Geoff McMurchy, disability arts trailblazer, dies

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      Geoff McMurchy, a pioneer in the local and international disability arts community, died on Sunday (July 19) at Victoria's Royal Jubilee Hospital ICU from complications due to his quadriplegia.

      The founding artistic director of Kickstart Disability Arts & Culture, a position he held till 2013, was born in Edmonton on September 19, 1955. An accomplished dancer and visual artist, he suffered an accident in 1977 that left him quadriplegic. The onetime dancer and Vancouver Art School student was on his way to attend the prestigious Nova Scotia College of Art and Design when a simple swimming trip with an old friend in Alberta changed the course of his life: he dove off a short pier into water that looked deeper than it was, hit bottom, and broke his neck.

      It was only later, in Vancouver, that he found his creative voice again and proceeded to dramatically challenge the public's notions of people with disabilities and their capabilities. He started by spending 15 years working toward accessibility and equal rights with the B.C. Coalition of People With Disabilities.

      As he told the Straight in a cover story that ran in August, 2001: “I’m personally interested in dispelling this thing about how being disabled must be a drag. When you’re first confronted with it, maybe it’s a drag, but not all the time. And I think humour is a great way to illustrate that. Comedy is one of the best ways to release fears by letting people laugh at them.”

      Most remarkably, he showed Vancouverites that people with disabilities can also make beautiful dance. Inspired by a Vancouver performance and workshop by the British dance troupe CandoCo, which is made up of able-bodied and disabled members, McMurchy, his choreographer-and-dancer sister Shannon, and a small group of others presented several pieces at the Roundhouse Dance Allsorts series in 2000. In the most striking moment in the show, a spotlit McMurchy performed in his wheelchair with sculptural metal wings that he had crafted in a breathtaking meditation on limitation and freedom. The wings were a perfect metaphor: the gleaming metal made them too heavy to fly, but their harsh beauty showed the way the human spirit could soar.

      “That was actually pretty scary for me to do that, because I was not convinced that I, as a quadriplegic, would be able to explore movement, because I still am not entirely sure about the shape of my body,” McMurchy told the Straight at the time.“But several people told me it made them cry. I guess it spoke to something in the human spirit.”

      McMurchy was not alone in his discovery of art as a form of change for people with disabilities. He found himself a part of a cultural renaissance sweeping the disability movement and culminating in the first international festival of its kind in Canada: KickstART! in 2001, which he helped to organize. “As a person with a disability, you have to be creative on a multitude of levels daily, especially if you’re a person who has acquired a disability," he said. "I think you’re more acutely aware of that challenge if you have to come up with new ways of thinking about things, and that does, in the context of art, create some new forms.”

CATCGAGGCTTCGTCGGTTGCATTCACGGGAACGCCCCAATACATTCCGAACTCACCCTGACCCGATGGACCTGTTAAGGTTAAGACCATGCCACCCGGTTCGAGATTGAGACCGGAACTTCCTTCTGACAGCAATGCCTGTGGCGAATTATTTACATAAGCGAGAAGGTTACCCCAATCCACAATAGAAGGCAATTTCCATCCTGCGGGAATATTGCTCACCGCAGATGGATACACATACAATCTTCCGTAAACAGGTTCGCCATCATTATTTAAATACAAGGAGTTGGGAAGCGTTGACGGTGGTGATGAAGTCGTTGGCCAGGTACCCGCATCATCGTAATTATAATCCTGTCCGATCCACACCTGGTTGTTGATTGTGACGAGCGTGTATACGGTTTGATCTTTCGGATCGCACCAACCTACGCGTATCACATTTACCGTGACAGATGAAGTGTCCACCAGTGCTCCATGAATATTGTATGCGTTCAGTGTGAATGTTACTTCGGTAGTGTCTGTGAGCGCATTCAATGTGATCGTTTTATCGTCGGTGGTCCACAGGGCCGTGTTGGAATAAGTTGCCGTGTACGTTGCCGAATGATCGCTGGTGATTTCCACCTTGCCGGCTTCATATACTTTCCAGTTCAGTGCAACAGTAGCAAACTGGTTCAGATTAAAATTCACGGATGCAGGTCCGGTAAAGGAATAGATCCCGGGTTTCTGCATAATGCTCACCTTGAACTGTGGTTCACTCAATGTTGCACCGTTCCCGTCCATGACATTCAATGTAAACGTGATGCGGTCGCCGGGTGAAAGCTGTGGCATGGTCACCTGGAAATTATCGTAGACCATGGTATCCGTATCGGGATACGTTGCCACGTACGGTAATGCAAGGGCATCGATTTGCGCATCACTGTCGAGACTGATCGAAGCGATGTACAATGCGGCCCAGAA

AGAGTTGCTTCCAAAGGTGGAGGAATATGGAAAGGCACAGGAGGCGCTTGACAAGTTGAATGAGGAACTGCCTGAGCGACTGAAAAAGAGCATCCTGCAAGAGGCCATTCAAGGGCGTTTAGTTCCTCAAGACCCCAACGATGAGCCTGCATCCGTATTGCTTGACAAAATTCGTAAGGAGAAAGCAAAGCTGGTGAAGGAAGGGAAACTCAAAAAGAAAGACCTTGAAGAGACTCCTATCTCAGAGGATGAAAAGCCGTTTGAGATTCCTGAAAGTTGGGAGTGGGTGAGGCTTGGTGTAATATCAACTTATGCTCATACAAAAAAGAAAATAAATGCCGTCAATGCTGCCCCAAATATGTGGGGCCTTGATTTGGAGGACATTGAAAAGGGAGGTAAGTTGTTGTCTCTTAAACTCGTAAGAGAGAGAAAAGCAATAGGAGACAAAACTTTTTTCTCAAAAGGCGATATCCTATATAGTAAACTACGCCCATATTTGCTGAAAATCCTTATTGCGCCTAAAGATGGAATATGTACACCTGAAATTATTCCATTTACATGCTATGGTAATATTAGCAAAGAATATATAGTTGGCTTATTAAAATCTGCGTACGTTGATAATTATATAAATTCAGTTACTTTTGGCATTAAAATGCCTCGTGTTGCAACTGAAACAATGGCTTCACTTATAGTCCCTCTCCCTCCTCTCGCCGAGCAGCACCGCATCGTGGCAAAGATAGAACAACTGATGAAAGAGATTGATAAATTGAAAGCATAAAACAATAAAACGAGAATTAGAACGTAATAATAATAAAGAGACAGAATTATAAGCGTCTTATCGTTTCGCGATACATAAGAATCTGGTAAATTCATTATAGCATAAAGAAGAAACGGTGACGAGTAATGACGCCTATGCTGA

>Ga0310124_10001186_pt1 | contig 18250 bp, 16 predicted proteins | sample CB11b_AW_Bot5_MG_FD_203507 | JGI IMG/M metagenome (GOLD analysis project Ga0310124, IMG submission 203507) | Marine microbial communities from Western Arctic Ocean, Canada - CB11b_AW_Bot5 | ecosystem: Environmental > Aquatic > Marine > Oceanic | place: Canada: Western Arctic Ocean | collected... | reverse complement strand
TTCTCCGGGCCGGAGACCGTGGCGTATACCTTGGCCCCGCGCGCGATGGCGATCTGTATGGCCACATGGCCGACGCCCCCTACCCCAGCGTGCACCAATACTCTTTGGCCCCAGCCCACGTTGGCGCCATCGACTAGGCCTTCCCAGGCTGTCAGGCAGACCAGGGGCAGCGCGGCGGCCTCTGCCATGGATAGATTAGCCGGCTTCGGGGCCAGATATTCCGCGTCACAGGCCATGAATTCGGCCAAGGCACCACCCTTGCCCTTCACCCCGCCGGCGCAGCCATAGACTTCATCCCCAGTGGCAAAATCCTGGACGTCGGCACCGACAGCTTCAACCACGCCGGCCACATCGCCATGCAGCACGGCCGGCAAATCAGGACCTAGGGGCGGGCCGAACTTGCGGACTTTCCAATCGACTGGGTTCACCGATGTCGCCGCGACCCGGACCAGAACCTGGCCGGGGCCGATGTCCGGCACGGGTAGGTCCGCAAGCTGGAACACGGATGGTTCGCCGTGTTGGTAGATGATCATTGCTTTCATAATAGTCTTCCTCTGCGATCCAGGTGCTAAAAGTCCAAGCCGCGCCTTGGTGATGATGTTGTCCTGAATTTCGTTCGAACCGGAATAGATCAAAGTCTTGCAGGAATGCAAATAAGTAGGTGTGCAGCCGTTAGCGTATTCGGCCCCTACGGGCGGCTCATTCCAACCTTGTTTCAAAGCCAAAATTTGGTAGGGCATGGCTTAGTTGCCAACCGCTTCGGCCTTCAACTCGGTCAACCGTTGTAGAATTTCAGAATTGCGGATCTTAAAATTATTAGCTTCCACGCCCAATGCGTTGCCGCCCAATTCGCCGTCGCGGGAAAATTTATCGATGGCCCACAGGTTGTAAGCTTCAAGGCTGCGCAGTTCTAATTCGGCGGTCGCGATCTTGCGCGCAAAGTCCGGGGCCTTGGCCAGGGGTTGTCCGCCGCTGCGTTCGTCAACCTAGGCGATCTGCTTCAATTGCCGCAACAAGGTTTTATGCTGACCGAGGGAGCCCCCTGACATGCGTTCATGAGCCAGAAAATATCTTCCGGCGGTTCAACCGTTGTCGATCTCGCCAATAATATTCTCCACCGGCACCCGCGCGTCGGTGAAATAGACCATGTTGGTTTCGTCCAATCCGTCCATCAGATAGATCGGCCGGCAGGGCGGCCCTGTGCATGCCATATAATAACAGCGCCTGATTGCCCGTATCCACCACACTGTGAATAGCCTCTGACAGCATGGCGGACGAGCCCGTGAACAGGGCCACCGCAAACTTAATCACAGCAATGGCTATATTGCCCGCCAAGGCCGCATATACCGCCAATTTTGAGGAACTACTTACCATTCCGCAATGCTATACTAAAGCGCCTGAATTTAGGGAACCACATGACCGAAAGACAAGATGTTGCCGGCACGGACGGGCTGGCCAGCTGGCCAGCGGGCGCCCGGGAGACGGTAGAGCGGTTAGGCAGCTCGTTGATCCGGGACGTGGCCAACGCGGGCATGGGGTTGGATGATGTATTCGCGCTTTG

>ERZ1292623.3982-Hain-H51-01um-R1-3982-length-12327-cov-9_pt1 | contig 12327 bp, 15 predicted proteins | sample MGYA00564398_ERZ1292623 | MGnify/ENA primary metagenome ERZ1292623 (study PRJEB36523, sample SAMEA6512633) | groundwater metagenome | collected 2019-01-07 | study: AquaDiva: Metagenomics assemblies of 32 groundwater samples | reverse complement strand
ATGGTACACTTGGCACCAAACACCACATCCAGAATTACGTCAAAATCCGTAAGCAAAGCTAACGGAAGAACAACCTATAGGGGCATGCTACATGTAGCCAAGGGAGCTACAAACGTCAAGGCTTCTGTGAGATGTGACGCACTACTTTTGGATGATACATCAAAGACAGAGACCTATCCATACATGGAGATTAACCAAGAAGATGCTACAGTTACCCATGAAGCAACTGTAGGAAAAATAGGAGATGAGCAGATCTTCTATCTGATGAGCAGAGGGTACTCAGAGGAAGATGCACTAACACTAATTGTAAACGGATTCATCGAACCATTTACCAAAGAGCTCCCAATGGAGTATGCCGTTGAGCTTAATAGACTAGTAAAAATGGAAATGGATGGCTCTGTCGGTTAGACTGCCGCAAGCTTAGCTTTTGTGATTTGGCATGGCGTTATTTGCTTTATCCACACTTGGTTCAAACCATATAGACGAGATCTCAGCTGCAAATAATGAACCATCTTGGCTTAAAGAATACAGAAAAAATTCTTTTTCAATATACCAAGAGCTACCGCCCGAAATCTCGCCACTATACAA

McMurchy's dream was that disability art be considered on the same level as all art. “My interest is that the art that is presented should not be through the filter of ‘disability’; I would like it to be appreciated as art, and you don’t have to like it," he once said.

      McMurchy went on to spearhead other projects, including cocurating the Wide Angle Media  film festival organized by Kickstart Disability Arts and Culture. At that time, in 2012, he told the Straight, “While people historically I guess have been turned away from the sight of a person with a disability, especially any bare skin, there are in fact people—and I wouldn’t say all of them are fetishists—that find a kind of beauty, a sculptural beauty in bodies that are different. The possibility that people with disabilities can be considered beautiful exists.”

      Anyone who knew McMurchy has been invited to pay respects at an open house/wake at his Victoria home on the evening of Wednesday (July 22), with food and music and lanterns lit all through his garden. He will be cremated at Victoria's Royal Oak Burial Park Thursday (July 23). At his request, McMurchy's ashes will be buried in his garden.

      A memorial for the artist is to be held in Vancouver in the fall.

      Follow Janet Smith on Twitter @janetsmitharts.



      Keith Jardine

      Jul 21, 2015 at 10:16pm

      Janet, this is an excellent piece. Geoff was really part of our family - my sister and I were very close with him from our early teens. Years ago, she and her husband custom built a ground level suite for Geoff in their Victoria home, opening onto his incredible garden. To be illuminated, Wednesday, with lanterns as evening turns to falling dark...

      Daphne V

      Jul 22, 2015 at 8:32am

      I remember living in Tidal Flats housing co-op as a small child and Geoff was my neighbour. I had never known anyone who was quadriplegic before, but he always talked to me straight and made me realize it wasn't as scary as i previously thought. he always had a smile for me and the other children there. He will be missed.